Times are changing and so is technology
While many people focus on the current economy, most people miss that a significant part of the current instability is a result of the transformation our economy is undergoing. We live in an era where science and technology has a greater impact on how we live and work than ever before, and that impact will only grow in the years ahead.
Since 1900, the car and airplane have become widespread. Since the 1950s, computers have gone from building sized behemoths to something we wear on our wrists or carry in our pockets. Since the 1990s, the Internet, cell phones, and satellite TV have connected our world together in ways that have made the world seem smaller and more accessible.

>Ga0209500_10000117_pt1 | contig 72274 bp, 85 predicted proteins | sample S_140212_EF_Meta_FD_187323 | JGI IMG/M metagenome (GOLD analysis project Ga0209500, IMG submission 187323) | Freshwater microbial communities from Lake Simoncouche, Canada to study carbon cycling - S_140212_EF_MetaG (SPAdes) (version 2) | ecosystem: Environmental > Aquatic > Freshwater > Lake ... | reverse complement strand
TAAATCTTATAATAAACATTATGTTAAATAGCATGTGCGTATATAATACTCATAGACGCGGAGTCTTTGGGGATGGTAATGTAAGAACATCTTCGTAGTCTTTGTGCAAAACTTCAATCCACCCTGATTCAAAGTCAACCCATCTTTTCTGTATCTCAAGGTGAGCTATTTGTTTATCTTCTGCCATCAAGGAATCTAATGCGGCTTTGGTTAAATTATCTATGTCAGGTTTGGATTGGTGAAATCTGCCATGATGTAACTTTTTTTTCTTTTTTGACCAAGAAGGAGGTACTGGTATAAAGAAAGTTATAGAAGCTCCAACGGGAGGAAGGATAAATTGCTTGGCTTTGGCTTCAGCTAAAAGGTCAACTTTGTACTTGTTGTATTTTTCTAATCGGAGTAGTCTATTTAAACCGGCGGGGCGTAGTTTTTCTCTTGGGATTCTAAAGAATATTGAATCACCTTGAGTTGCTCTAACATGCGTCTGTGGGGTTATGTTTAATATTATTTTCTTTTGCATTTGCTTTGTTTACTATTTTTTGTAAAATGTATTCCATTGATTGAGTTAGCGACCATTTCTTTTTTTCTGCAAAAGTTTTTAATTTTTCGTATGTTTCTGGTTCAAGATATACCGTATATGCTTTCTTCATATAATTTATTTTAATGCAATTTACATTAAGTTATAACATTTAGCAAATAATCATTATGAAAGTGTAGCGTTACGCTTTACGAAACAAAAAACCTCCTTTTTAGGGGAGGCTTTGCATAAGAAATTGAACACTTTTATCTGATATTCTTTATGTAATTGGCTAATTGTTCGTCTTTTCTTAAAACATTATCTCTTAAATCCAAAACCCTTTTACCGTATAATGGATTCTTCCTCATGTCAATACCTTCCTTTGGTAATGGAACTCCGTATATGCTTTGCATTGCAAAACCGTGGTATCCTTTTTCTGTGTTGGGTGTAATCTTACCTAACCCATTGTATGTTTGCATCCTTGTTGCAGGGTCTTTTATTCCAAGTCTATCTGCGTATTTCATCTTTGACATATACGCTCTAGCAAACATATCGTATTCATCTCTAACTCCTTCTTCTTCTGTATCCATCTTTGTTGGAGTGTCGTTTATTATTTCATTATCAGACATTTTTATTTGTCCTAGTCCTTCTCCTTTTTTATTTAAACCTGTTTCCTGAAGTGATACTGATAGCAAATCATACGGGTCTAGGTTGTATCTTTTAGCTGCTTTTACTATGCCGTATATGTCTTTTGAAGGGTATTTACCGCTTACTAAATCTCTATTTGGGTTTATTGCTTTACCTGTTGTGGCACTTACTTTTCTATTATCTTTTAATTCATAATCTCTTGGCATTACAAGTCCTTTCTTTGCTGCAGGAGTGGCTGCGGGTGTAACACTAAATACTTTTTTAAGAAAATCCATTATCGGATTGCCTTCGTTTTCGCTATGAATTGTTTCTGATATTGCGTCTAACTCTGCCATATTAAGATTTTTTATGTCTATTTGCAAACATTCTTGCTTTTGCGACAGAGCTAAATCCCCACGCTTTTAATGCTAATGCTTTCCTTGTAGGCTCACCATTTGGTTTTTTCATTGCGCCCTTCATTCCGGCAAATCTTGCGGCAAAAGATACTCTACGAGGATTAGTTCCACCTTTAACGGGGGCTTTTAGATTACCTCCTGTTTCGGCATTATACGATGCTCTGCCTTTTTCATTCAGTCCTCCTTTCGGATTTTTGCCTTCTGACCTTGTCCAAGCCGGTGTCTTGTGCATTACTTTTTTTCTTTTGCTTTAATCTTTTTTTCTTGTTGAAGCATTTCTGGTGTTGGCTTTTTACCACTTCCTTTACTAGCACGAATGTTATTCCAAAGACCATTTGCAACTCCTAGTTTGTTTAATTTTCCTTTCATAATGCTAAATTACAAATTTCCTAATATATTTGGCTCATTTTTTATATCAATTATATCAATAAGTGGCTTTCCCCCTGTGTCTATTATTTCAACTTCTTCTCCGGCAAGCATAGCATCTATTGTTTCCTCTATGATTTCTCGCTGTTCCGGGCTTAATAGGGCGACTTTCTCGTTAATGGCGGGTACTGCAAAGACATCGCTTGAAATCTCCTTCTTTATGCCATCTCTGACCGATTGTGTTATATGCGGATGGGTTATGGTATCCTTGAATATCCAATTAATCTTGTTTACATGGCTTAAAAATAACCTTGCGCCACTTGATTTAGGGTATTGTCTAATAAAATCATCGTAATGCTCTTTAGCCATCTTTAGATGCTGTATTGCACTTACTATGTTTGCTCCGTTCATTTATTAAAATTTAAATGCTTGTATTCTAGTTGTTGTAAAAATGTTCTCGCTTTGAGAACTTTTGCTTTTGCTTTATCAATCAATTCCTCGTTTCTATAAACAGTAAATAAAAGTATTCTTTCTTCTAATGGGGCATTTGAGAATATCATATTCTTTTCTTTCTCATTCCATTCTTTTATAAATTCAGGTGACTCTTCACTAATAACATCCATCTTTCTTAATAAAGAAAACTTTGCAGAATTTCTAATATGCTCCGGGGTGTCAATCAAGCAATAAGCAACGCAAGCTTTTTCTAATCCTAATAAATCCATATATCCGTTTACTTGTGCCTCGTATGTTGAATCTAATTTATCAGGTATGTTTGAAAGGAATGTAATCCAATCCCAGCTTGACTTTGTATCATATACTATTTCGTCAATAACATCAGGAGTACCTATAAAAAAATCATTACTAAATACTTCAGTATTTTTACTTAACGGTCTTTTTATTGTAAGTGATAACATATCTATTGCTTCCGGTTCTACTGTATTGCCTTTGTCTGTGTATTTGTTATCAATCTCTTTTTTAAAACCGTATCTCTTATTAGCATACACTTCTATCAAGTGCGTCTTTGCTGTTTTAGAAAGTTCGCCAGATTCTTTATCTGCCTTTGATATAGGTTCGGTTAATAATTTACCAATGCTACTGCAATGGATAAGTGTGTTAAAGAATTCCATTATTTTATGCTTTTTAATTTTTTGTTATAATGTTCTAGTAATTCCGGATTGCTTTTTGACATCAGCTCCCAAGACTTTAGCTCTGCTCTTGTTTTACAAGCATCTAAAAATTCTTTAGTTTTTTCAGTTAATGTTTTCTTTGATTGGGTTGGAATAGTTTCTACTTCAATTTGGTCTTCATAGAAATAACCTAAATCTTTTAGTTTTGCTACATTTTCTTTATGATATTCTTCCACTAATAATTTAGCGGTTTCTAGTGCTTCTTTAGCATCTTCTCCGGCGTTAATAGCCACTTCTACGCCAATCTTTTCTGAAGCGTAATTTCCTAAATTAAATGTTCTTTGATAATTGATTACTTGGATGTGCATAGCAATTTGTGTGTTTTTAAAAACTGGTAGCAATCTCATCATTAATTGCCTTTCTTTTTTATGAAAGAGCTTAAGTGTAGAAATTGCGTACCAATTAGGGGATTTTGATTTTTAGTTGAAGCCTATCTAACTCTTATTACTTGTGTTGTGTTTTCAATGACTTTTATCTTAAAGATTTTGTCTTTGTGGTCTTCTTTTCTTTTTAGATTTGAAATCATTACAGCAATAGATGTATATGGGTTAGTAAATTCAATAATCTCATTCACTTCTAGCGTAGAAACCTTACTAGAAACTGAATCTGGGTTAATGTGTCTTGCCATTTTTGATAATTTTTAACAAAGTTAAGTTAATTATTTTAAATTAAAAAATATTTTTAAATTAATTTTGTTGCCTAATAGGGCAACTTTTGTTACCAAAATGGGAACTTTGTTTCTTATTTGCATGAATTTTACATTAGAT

With these technologies have come a variety of consequences-good and bad-that have shaped our lives, our economy and our international relations. People are living longer, learning more, traveling further, and getting there faster than at any time in human history.
The pace of those changes has not slowed. If anything, it is getting faster.
The next few decades promise even more of those kinds of changes at greater frequency. Over the next nine issues, I will profile nine technologies that are rapidly developing and have the potential to change our world:
- Serial hybrid vehicles
- Flexible flat panel displays
- Embedded electronics
- Fuel cells
- Total recycling
- Commercial spaceflight
- Personal robotics
- Fusion energy